Again in Michigan, yesterday I made my way back into the Allegan forest. I wanted to catch the final stages of the field of coreopsis off 46th street, and was hoping for a better showing of dragonflies and possibly some Karner Blue butterflies.
When I got beck home one of the things I noticed on the first night was the abundance of fireflies floating around in my yard at night. Maybe it’s just the fetid great lakes climate, but there seems to be many times the insects here than compared to North Carolina.
Arriving in Allegan I was surprised to see that the field I had hoped would still be in bloom was now far past its peak. There were a few coreopsis, no vetch, and just a couple of clumps of butterfly weed dotting the landscape. Unlike past years, there were very few fritillary butterflies – this place is usually swarming with them in June.
I noticed a goldfinch perched on a scrubby oak sapling at the far end of the field, and headed in towards it. Within a few minutes I noted another finch, then another, and still more. As I came up on the end of the field the grass suddenly exploded with gold finches, and I’d estimate a flock of at least 50 burst out of the low vegetation. A few fox sparrows were mixed in with them – it was quite a sight to see those bright yellow birds flying off in such numbers, and I have never seen a concentration of them like that before.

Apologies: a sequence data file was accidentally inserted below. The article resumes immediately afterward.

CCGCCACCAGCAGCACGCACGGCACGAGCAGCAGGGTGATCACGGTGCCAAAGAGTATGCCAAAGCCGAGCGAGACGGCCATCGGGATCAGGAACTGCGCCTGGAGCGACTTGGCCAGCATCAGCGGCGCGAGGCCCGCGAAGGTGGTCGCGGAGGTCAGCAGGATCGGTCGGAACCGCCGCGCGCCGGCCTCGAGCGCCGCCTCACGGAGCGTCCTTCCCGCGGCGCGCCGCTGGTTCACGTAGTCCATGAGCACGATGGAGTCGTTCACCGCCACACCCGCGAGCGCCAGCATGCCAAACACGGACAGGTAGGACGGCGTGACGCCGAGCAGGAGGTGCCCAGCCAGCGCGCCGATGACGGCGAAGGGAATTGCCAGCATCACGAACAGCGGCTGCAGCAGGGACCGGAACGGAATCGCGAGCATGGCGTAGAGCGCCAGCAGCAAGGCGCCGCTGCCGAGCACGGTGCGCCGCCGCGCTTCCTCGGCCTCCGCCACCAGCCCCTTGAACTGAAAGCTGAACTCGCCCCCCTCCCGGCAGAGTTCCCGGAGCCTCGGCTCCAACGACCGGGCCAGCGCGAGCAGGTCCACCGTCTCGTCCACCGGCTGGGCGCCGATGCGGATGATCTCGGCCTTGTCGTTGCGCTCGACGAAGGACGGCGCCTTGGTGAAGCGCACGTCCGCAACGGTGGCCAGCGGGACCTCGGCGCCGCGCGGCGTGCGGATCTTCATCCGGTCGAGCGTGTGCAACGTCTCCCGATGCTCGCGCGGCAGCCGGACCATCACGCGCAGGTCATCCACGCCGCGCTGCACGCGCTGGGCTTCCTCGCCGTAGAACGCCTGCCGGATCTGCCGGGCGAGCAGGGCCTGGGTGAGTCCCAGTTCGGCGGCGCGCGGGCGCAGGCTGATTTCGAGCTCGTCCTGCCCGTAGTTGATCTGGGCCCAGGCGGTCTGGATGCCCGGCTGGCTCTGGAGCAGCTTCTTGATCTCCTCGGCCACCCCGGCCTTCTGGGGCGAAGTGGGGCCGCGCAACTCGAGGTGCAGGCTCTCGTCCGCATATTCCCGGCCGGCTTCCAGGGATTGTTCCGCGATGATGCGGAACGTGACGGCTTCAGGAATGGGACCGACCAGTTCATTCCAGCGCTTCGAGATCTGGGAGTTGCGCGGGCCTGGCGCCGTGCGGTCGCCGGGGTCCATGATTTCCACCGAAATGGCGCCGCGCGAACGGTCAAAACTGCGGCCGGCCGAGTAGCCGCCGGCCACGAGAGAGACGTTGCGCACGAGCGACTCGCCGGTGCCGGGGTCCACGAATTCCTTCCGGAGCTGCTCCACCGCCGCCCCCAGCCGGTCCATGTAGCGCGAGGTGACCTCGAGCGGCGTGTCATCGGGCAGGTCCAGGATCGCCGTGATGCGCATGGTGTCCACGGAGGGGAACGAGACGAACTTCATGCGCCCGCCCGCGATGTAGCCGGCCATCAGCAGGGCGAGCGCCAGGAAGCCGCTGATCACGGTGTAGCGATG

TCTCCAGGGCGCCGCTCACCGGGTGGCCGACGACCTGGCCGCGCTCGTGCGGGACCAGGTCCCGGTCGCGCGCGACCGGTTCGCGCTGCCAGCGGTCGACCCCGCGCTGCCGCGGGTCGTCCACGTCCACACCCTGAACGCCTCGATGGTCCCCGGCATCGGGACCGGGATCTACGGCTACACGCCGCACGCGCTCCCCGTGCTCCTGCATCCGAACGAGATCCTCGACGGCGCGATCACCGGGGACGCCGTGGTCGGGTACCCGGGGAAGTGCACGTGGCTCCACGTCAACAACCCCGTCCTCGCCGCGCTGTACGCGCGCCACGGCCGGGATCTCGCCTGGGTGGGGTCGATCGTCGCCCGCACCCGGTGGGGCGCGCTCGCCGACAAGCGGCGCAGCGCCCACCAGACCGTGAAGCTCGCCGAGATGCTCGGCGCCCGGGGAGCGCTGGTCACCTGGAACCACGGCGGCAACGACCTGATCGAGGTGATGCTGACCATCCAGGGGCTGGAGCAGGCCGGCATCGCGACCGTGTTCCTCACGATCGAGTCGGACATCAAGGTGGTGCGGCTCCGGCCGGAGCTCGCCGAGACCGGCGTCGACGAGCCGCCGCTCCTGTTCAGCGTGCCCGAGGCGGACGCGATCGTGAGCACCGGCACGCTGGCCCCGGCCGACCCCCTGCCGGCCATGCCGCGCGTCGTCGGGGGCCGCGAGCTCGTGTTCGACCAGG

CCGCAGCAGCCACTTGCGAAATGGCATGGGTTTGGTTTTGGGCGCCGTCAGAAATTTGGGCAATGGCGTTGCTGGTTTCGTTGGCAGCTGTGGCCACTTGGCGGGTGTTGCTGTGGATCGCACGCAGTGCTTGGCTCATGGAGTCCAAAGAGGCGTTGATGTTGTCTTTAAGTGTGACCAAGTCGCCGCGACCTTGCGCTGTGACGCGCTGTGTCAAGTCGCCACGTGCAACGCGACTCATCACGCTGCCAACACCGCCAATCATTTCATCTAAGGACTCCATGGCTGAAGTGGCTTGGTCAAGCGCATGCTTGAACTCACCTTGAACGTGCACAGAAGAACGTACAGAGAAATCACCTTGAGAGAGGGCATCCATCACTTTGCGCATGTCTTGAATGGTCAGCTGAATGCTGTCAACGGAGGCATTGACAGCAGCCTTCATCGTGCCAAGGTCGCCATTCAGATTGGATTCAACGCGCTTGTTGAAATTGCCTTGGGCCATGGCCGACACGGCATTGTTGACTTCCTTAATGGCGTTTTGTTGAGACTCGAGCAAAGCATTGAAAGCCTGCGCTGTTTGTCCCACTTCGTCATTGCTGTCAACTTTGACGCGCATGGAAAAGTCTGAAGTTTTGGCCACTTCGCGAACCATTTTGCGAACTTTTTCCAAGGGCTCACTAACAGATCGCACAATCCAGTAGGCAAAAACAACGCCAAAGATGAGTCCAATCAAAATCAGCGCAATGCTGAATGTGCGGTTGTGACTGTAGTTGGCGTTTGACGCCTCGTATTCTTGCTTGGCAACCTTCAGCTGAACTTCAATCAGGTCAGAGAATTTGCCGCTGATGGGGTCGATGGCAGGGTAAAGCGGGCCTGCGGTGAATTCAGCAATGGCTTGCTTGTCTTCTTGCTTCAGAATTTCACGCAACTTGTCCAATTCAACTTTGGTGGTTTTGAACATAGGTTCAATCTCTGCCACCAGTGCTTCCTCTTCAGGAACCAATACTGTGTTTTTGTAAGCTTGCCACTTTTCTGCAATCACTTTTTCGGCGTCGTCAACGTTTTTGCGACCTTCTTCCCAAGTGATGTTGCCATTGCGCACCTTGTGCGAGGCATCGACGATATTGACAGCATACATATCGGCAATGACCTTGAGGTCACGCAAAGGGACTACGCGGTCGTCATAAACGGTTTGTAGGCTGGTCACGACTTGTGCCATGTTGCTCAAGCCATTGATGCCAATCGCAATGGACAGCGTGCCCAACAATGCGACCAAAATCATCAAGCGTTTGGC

There were dragonflies in the field, and I got a few shots of them and then went off to an area where Karner Blues are locally prevalent. Unfortunately, on this day none were to be found. I headed back to the car and decided to visit the crumbling hunter’s perch that was a subject of one of my very first Holga shots.
The perch is located a few hundred yards into the woods, east of a parking area. A good portion of the walk takes you through an area of oak saplings ranging from 4 to 6 feet tall – the upshot being that you can’t see a darn thing around you as you wander along. I first found this area in early March, when the the trees were bare, and it was an easy place to navigate. But I carelessly wandered in later that spring only to have a few frustrating hours when I couldn't find my way out of the woods.
The perch is decaying. It had bent a lot over the last winter, but not it has straightened out but has rotated about 90 degrees. It remains chained to the tree that supports it, and will no doubt out last me on this earth. I took a few digital IR shots of this place, and some of the adjoining areas – places I've shot before.